This article is part of a series in which OECD experts and thought leaders – from around the world and all parts of society – address the COVID-19 crisis, discussing and developing solutions now and for the future. It aims to foster the fruitful exchange of expertise and perspectives across fields to help us rise to this critical challenge. Opinions expressed do not necessarily represent the views of the OECD. First published in the Atlantic on April 1, 2020.
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Around the year 1600, the weather in much of Europe substantially cooled, in the latter phase of what has been called the Little Ice Age. It lasted for several centuries. Winters were brutally cold and summers damp and chilly, greatly damaging the growing season. Crops failed. People starved. But the change in weather forced English, French and Dutch fishermen to build improved boats, capable of chasing fish further to the west and surviving the long trips through rough seas. Undoubtedly, some of that new boat-building craft led to the ships of today.
History has shown that innovation often arises in periods of adversity. In recent weeks, such welcome invention seems to be germinating in the current crisis of the coronavirus. Consider for example the many new platforms for online teaching, or the use of cheap “smart thermometers” able to transmit a person’s temperature and position to a large database, or members of the Toronto Symphony Orchestra performing together and apart using their smartphones from 29 different locations.
Innovation in bad times can occur in habits of mind as well as in new technologies. I would suggest that COVID-19 may be creating such a positive change now – by forcing us to slow down, to spend more time in personal reflection, away from the noise and the heave of the world; with more privacy, more stillness; and an opportunity to think about who we are, as individuals and as a society.
Since the Industrial Revolution and before, the pace of life has been driven by the speed of commerce and business. And the speed of business has been driven by the speed of communication. In the 1830s, the fastest communication device was the telegraph, which could relay about 3 bits per second. That speed rose to about 1,000 bits per second with the advent of the internet in the middle 1980s. Today, the rate is 1,000,000,000 bits per second. The resulting increase in productivity in the workplace, coupled with the time equals money equation, has led to our heightened awareness of the commercial and goal-oriented uses of time – and to our frantic lifestyle, with its 15-minute units of efficiency and its urgent appointments and to-do lists and obsessions with money and nonstop stimulation from the external world.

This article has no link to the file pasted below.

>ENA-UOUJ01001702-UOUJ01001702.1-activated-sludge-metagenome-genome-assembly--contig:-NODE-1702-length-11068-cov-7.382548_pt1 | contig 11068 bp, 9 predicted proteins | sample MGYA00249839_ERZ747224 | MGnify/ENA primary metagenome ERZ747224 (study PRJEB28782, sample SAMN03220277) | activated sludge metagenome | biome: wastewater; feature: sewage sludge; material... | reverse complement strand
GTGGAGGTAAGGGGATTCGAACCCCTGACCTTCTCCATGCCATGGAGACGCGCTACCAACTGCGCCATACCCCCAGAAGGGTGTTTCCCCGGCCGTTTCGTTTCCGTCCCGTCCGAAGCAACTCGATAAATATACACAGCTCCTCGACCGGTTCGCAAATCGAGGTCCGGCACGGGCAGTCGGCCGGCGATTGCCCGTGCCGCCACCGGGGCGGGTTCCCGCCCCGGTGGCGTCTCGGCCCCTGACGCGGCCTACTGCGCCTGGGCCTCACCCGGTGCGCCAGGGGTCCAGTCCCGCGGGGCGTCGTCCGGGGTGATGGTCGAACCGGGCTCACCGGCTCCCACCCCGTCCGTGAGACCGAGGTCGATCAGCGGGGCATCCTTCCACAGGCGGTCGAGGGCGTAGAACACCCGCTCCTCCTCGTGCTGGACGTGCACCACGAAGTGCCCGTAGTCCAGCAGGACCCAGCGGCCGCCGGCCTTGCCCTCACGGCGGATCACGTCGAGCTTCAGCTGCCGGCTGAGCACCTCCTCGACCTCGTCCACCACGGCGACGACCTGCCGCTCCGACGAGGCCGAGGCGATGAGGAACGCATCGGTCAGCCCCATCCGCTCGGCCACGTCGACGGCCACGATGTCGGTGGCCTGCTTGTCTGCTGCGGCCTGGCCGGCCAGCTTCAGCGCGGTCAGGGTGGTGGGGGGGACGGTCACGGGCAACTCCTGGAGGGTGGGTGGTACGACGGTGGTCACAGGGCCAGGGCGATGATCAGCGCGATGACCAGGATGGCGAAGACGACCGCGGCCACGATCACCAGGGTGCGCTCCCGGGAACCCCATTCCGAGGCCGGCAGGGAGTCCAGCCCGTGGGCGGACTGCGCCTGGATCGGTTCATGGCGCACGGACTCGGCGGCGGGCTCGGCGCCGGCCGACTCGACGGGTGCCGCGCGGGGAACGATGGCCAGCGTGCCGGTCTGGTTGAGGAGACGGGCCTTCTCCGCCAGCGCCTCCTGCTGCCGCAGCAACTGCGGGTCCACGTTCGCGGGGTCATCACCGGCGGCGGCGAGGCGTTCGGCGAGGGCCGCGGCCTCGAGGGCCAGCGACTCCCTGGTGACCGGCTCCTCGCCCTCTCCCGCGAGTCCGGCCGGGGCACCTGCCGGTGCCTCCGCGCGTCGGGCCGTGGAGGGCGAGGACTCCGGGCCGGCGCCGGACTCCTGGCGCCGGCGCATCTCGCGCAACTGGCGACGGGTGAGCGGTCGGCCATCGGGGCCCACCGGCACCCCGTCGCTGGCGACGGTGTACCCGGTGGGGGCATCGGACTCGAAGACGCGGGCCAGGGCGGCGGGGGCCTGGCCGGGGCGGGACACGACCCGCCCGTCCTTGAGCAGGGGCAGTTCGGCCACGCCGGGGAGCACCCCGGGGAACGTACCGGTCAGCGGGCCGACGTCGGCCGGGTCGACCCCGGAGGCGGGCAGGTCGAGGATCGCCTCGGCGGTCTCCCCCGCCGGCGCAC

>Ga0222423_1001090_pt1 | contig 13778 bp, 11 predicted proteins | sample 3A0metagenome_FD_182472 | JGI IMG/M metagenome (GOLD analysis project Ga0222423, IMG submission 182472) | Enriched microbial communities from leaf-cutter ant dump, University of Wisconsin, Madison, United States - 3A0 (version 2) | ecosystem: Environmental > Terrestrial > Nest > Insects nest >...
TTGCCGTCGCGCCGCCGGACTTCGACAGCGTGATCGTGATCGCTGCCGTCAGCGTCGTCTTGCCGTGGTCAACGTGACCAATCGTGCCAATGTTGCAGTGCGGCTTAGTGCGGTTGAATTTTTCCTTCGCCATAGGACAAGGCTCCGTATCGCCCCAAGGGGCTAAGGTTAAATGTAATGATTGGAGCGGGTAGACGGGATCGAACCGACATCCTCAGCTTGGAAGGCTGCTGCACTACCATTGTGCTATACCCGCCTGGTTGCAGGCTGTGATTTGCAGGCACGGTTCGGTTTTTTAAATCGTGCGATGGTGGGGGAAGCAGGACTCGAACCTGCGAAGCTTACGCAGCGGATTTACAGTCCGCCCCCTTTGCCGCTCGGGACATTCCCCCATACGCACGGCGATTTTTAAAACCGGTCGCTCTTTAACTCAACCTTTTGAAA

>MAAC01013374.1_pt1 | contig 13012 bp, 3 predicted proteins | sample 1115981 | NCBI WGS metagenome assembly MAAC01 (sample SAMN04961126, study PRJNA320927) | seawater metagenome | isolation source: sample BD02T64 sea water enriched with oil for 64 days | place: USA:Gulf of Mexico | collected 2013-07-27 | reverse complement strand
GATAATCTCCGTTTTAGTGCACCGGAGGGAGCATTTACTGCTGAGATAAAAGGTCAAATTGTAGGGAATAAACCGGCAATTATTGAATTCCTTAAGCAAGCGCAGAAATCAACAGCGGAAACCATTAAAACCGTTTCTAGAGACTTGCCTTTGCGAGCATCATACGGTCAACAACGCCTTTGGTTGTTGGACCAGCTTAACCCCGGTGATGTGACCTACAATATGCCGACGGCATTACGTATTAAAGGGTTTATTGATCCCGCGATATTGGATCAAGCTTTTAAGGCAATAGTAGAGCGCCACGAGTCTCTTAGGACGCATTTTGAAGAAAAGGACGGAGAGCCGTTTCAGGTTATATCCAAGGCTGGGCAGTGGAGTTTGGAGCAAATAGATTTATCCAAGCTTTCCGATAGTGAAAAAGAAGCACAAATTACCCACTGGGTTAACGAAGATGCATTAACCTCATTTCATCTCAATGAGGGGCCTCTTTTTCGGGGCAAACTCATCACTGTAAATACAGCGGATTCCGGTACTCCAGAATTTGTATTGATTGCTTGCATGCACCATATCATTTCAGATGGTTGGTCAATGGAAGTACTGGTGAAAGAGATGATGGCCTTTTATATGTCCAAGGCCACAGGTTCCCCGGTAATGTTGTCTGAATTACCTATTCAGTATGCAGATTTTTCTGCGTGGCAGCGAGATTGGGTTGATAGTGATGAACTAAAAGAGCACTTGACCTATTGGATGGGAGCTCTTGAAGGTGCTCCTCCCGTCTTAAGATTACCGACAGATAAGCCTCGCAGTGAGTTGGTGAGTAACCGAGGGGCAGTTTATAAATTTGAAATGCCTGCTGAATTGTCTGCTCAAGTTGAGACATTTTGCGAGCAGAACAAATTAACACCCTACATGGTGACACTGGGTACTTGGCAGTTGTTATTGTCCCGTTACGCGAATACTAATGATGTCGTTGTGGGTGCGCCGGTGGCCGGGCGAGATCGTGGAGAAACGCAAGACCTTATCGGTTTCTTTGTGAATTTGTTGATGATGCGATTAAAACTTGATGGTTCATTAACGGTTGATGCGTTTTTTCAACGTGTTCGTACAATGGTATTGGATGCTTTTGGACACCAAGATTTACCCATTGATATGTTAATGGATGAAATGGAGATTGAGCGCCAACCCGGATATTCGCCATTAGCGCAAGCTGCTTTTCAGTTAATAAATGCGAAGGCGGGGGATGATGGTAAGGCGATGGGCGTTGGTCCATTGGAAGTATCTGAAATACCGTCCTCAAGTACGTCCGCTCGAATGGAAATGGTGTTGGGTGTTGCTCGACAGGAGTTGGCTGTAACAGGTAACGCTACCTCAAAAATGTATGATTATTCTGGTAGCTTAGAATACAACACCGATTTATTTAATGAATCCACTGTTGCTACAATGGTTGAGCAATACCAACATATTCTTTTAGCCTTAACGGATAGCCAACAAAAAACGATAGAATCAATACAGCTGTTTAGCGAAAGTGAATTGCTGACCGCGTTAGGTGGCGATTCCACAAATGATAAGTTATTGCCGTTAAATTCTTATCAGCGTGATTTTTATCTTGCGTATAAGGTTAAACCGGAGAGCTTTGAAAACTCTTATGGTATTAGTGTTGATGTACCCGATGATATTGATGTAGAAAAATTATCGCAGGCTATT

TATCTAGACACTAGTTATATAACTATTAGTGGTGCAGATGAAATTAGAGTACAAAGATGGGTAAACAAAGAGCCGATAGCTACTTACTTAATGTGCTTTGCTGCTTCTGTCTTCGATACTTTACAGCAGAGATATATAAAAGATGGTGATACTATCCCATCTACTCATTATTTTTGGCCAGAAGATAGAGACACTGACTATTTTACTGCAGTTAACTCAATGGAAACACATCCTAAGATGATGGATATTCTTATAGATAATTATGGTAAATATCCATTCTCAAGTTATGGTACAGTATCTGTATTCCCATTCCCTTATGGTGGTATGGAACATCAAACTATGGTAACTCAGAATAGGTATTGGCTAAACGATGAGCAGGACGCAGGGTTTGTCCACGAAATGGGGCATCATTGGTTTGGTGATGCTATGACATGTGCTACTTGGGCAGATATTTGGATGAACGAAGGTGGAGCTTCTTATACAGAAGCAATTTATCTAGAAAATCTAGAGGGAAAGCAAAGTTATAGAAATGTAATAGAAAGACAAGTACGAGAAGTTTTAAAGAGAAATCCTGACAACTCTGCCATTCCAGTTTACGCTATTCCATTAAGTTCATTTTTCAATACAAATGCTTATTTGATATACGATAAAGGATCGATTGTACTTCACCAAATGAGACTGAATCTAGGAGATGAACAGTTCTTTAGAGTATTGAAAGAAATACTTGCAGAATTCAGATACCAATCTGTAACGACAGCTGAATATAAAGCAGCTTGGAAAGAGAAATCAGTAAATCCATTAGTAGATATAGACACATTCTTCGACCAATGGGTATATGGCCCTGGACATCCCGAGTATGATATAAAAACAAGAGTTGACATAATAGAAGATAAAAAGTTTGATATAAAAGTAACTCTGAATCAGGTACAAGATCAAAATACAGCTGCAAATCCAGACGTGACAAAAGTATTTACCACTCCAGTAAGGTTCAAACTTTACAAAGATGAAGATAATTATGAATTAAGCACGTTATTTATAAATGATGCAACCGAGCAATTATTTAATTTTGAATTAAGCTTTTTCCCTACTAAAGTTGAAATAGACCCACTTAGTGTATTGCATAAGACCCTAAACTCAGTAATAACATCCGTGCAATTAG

At least for a few months, this terrible natural disaster has freed us from the prison of our time-driven lives. At least for a few months, we have the chance to slow down and to explore our inner selves.
But now that many workplaces are shuttered, now that restaurants are closed, as well as movie theatres and printing shops and department stores; now that many of us spend the twenty-four hours of each day sequestered within the small caves of our homes, we suddenly find ourselves alone with our thoughts. Such isolation is a luxury, of course, as many people are as busy as ever outside their homes: doctors and nurses, workers in supermarkets and pharmacies, post offices, utilities, and other essential public services, as well as those of us preoccupied with young children or elderly relatives needing constant attention.
For the rest of us, at home, time and space have opened up in our minds. Even for those who continue our professional lives working online, schedules have become more flexible. Demands have retreated. Daily routines have been interrupted. We suddenly have time – unstructured, free-floating, beckoning time. At least for a few months, this terrible natural disaster has freed us from the prison of our time-driven lives. At least for a few months, we have the chance to slow down and to explore our inner selves – that part of us that imagines, that dreams, that is constantly questioning who we are and where we are going and what is truly important to us. Swept along by the rushing tide of prosperity and speed and hyperconnectedness of the modern world, we have had little opportunity to do so in the past.
Psychologists have long known that creativity thrives on unstructured time, on play, on nondirected “divergent thinking,” on unpurposed ramblings through the mansions of life.
And with such freedom should also come increased creativity. Psychologists have long known that creativity thrives on unstructured time, on play, on nondirected “divergent thinking,” on unpurposed ramblings through the mansions of life. Gustav Mahler routinely took three- or four-hour walks after lunch, stopping to jot down ideas in his notebook. Carl Jung did his most creative thinking and writing when he took time off from his frenzied practice in Zurich to go to his country house in Bollingen. In the middle of a writing project, Gertrude Stein wandered about the countryside looking at cows.
What might be the best outcome of the coronavirus? After we have grieved for those lost and repaired our economies, a permanent change in our habits of mind and our lifestyles, a new recognition of the importance of our inner selves, a rediscovery of our values and who we could be.
For more information please see:
- Evaluating the initial impact of COVID-19 containment measures on economic activity
- Flattening the COVID-19 peak: Containment and mitigation policies
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